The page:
This season also finds McGee with a new love interest, Delilah (MARGO HARSHMA), which flourishes but is tested when, in the episode ‘Kill Zone’, she is severely injured during a drone attack on a gala event in which McGee escapes with scrapes. It is nice to see McGee, who tended to get overshadowed by storylines with Gibbs and/or DiNozzo/Ziva, get some character growth outside of his dynamic with tech goddess Abby (PAULEY PERRETTE).
We also get some nice return guest stars from Robert Wagner as Tony’s suave father, Colin Hanks reprising his role as an IG Investigator, as well as Susanna Thompson, the late Ralph Waite as Gibbs’ father and even Muse Watson comes back from the dead (in flashback form).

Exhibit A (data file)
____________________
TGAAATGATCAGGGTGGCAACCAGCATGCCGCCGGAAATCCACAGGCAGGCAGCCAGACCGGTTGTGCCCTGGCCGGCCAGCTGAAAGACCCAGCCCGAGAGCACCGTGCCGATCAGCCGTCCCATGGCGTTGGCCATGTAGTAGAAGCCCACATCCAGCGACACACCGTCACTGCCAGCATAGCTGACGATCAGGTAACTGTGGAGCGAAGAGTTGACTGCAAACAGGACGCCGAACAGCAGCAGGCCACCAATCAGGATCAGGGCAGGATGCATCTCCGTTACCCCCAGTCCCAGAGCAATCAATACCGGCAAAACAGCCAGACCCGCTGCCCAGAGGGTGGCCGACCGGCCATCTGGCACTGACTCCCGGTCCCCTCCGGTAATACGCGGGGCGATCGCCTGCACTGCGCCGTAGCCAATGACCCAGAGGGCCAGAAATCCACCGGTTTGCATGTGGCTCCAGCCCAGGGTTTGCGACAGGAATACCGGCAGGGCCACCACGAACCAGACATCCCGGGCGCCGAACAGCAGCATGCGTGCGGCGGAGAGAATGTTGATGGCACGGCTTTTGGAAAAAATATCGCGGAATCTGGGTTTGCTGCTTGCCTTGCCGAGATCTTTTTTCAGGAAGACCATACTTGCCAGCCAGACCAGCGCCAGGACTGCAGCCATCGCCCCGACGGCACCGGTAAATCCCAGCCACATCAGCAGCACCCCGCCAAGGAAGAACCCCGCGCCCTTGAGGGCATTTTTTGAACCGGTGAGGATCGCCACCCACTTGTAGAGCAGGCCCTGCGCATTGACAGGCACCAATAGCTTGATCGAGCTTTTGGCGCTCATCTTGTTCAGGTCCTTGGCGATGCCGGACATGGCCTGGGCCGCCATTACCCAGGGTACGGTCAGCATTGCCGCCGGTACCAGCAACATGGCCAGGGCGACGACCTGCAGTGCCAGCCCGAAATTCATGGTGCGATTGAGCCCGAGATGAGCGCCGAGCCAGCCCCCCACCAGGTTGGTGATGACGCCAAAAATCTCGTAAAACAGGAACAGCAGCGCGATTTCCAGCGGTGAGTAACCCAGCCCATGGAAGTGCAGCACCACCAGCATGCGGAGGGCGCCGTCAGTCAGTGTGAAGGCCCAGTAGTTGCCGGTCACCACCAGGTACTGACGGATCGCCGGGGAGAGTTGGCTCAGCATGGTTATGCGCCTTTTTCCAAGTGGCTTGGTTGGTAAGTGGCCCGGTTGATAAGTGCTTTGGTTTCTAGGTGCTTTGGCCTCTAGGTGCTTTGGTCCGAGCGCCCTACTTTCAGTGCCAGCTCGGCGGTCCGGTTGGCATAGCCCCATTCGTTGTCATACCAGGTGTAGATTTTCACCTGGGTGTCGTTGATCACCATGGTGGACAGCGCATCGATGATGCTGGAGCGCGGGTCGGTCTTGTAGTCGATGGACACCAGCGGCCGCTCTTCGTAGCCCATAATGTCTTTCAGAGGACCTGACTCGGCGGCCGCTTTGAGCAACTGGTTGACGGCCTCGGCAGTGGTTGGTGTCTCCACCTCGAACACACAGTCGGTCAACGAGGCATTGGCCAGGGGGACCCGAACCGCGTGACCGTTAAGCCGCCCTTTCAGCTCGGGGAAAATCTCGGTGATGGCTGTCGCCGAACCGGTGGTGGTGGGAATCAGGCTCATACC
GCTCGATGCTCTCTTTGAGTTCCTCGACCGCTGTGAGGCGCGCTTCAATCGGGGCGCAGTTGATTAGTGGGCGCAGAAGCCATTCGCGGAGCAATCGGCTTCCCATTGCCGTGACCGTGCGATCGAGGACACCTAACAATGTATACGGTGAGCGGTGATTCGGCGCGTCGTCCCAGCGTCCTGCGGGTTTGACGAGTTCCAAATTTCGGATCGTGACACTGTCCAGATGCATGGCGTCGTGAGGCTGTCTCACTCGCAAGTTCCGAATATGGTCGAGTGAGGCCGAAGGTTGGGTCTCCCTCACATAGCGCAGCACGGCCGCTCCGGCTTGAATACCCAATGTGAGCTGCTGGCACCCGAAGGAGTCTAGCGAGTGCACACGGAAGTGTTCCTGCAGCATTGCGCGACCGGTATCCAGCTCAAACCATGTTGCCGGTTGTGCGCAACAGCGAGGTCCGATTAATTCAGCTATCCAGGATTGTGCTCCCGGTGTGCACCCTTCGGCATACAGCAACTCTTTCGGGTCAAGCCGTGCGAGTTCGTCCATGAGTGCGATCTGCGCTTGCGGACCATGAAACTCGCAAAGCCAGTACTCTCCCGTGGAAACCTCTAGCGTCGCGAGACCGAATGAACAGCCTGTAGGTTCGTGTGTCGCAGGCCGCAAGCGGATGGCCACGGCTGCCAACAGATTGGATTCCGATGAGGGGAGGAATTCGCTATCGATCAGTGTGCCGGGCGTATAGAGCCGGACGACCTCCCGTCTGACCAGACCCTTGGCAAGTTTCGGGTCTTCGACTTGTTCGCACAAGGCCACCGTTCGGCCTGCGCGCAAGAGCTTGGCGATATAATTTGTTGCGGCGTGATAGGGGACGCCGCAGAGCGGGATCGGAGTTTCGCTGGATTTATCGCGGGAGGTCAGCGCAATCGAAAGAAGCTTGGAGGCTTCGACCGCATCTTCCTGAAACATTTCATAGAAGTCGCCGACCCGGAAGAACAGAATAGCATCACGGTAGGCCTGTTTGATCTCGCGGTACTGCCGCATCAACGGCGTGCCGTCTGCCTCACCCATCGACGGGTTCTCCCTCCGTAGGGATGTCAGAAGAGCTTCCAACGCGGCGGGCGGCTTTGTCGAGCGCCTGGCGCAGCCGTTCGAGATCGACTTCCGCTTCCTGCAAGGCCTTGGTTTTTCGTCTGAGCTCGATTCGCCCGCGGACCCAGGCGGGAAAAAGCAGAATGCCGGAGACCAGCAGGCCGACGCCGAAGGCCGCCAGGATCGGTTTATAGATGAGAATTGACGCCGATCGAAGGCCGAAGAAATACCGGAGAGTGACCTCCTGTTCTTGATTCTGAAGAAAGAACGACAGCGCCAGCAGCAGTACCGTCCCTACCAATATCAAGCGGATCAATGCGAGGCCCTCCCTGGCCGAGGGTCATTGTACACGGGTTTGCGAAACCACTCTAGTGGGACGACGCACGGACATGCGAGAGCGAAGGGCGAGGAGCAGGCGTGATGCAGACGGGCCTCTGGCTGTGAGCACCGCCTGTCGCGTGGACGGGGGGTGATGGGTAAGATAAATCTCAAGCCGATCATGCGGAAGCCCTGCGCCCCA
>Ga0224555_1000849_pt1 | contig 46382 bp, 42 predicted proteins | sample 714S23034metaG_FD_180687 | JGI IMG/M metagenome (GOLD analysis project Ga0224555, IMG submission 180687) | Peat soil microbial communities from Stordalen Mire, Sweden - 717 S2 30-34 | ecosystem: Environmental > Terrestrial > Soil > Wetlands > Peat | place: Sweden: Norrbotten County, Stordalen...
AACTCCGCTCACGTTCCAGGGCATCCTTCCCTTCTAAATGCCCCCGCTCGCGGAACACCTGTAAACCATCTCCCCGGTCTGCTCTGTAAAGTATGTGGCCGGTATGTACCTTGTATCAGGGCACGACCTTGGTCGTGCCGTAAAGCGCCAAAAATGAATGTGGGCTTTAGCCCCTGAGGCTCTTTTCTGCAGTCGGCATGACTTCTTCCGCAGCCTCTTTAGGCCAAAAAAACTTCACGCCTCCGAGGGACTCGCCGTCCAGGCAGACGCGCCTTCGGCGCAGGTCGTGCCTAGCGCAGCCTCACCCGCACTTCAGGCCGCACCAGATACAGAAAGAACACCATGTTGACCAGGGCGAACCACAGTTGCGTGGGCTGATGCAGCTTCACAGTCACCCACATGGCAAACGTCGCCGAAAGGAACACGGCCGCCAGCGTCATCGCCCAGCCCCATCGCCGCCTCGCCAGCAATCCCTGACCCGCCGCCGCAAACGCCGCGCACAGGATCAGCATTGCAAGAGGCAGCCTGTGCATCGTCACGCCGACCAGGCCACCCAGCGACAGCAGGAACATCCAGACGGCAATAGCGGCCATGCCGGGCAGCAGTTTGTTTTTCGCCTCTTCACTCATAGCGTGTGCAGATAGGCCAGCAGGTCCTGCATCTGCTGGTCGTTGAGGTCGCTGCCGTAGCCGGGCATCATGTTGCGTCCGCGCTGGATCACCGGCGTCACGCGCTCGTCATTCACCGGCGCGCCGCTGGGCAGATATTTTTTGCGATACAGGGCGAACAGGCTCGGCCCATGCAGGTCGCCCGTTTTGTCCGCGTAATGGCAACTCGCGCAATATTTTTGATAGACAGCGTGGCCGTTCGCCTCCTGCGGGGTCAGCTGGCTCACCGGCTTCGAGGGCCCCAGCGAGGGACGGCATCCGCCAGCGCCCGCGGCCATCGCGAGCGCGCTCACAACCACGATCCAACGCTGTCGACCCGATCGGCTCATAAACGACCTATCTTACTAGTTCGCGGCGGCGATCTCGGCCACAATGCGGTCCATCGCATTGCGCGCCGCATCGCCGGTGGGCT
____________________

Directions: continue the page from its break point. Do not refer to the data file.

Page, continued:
“NCIS” is more or less running on auto-pilot and being the #1 viewed drama, it’s more popular than ever thanks in large part to the core cast. Even without Cote de Pablo, I still enjoyed this year and even like Emily Wickersham as the quirky Bishop and thankfully, thus far, she’s not turned into a Wesley save the day kind of character…
1. Whiskey Tango Foxtrot
2. Past, Present, and Future
3. Under the Radar
4. Anonymous was a Woman
5. Once a Crook
6. Oil & Water
7. Better Angels
9. Gut Check
10. Devil’s Triad
12. Kill Chain
13. Double Back
14. Monsters and Men
16. Dressed to Kill
17. Rock and a Hard Place
18. Crescent City (Part 1)
19. Crescent City (Part 2)
20. Page Not Found
23. The Admiral’s Daughter
24. Honor Thy Father
SPECIAL FEATURES – 3.75/5